The title of the concert was 'Rise of the Concerto', and the programme was apparently curated to demonstrate how the Classical violin concerto evolved out of a diverse array of baroque roots. Or was this just an excuse to programme the best bits of Biber, Vivaldi and Bach's violin music? The three composers, all of whom were violinists themselves, certainly got a good airing, although the performances did more to highlight their differences than their similarities. In the cast of Biber this is little surprise, his music doesn't sound like anybody else's. But Vivaldi and Bach were treated very differently to each other, especially by the Academy of Ancient Music, and there was never any doubt as to which we were hearing at any given time.
Bach was introduced with a sonata for violin and harpsichord, the E major BWV1016. Although not credited as such, harpsichordist Alistair Ross was the real soloist here. His playing never suggested any sense of accompanist's restraint, and his instrument was more than sufficient to fill the Wigmore Hall. The lightness of Ibragimova's tone also allowed the harpsichord to shine through, although she was not shy about adding dynamics into her own part. The limited vibrato in her violin playing, another period performance trait, became clearly apparent here. It is such a shame to hear her playing under to such extreme aesthetic proscriptions, especially when her vibrato is so subtle anyway. But in its (almost) absence, her intonation and articulation showed themselves to be absolutely spot on.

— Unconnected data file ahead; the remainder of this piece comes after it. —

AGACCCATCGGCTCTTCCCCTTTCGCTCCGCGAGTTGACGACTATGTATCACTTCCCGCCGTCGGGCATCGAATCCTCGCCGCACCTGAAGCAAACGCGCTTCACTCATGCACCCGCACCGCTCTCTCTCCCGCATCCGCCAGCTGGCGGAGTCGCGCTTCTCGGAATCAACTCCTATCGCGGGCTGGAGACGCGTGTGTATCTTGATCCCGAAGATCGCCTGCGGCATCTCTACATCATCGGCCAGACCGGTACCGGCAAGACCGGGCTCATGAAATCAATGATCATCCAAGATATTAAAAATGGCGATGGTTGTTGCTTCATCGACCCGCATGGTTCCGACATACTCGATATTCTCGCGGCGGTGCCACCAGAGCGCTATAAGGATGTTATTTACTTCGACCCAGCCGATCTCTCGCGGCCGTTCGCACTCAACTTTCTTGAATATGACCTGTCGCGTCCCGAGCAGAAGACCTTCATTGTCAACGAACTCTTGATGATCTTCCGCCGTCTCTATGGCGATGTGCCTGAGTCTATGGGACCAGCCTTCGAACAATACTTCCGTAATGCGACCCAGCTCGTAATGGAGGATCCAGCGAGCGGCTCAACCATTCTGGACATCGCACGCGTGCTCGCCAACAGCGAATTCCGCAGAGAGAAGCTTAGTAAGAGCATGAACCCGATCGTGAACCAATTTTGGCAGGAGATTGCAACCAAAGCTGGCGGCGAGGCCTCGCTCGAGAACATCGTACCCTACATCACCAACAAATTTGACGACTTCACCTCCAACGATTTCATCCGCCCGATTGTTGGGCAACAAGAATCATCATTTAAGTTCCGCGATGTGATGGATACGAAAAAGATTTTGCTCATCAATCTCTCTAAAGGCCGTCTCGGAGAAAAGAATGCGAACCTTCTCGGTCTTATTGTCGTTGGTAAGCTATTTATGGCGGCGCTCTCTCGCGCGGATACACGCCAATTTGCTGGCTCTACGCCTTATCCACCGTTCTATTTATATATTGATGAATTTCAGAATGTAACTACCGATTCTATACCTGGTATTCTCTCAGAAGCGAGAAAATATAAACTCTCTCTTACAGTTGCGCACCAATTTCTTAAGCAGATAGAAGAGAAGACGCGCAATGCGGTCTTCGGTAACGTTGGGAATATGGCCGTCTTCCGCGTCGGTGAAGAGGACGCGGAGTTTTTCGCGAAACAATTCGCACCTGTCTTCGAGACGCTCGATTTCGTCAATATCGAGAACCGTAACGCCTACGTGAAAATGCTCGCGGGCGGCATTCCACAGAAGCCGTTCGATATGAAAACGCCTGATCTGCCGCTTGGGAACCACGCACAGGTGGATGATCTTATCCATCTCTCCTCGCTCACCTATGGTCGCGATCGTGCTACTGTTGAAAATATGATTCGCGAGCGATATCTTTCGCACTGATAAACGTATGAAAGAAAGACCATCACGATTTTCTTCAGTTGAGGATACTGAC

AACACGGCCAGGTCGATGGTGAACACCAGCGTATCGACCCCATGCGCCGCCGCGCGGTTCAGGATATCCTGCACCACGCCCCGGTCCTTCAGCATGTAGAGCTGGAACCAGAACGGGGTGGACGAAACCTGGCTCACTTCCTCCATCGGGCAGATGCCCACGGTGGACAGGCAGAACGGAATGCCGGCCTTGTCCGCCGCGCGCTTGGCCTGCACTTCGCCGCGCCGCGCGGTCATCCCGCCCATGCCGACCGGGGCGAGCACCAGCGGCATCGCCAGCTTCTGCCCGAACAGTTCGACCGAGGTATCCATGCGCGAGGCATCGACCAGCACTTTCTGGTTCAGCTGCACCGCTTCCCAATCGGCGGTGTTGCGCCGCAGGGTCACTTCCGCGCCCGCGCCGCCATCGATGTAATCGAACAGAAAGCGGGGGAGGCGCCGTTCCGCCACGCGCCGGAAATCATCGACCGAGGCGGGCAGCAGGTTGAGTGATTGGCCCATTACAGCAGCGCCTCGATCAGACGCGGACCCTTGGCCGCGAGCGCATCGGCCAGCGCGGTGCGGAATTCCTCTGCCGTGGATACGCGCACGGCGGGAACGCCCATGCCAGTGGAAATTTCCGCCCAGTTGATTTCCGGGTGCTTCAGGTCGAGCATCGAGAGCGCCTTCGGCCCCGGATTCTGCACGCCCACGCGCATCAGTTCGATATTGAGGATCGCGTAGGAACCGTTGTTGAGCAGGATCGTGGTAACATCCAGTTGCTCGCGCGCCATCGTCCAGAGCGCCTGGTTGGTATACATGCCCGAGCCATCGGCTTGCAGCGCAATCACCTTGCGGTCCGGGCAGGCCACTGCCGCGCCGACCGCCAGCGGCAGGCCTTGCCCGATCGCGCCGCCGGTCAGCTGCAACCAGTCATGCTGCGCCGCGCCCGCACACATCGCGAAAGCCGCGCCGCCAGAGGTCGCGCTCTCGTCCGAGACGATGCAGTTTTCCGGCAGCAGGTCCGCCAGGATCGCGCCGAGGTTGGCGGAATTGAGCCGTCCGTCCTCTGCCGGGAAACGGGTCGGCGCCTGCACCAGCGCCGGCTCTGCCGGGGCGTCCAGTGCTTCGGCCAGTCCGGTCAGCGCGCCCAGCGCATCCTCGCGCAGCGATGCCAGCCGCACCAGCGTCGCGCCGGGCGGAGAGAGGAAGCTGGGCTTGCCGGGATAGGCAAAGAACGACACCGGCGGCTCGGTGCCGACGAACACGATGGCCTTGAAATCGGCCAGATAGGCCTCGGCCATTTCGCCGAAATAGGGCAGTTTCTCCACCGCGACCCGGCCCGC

Both halves of the concert ended with Bach concertos, but neither shone in the same way as the Biber or the Vivaldi that they followed. The Academy of Ancient Music fielded a large string section of some 13 players. That's a lot to get on the Wigmore stage, especially with a soloist (admittedly slight), a harpsichord and a theorbo. In the Bach, the sheer quantity of players overwhelmed. There were no problems with the intonation or ensemble, but what should have been sprightly contrapuntal textures sounded heavy and chordal, simply for the number of players. Ibragimova and Ross attempted to compensate with fast tempos and clipped phrases, but to no avail.
More impressive were the Vivaldi concertos, RV234 and 565, which is ironic as they are clearly inferior works. But the lightness of Vivaldi's orchestration, which is all isolated runs and filigree decorations, allowed the ensemble to take flight, despite their numbers. Ibragimova's 'baroque' tone also came into its own in Vivaldi's music, and her famously fluid bowing proved the ideal medium for these Italian solo lines.
Biber made a return in the second half with a comedy number. His Battalia is a depiction of a fight, complete with sound effects and some perambulation around the hall from the violin and cello soloists. This composer is nothing if not unpredictable, and his raucous contribution to the second half was about as far removed from the civility of his earlier Passacaglia as you could imagine.
But fine as the orchestral playing was this evening from the AAM, the best of this concert had already passed by the time they first took the stage. That solo with which Ibragimova opened the concert was a stunner, elevating Biber's fine Passacaglia almost to the status of Bach's famous work in the same genre, of which she is surely one of the greatest exponents. The Academy of Ancient Music achieved an impressive coup getting Ibragimova to tour with them. The trouble is she completely upstaged the lot of them.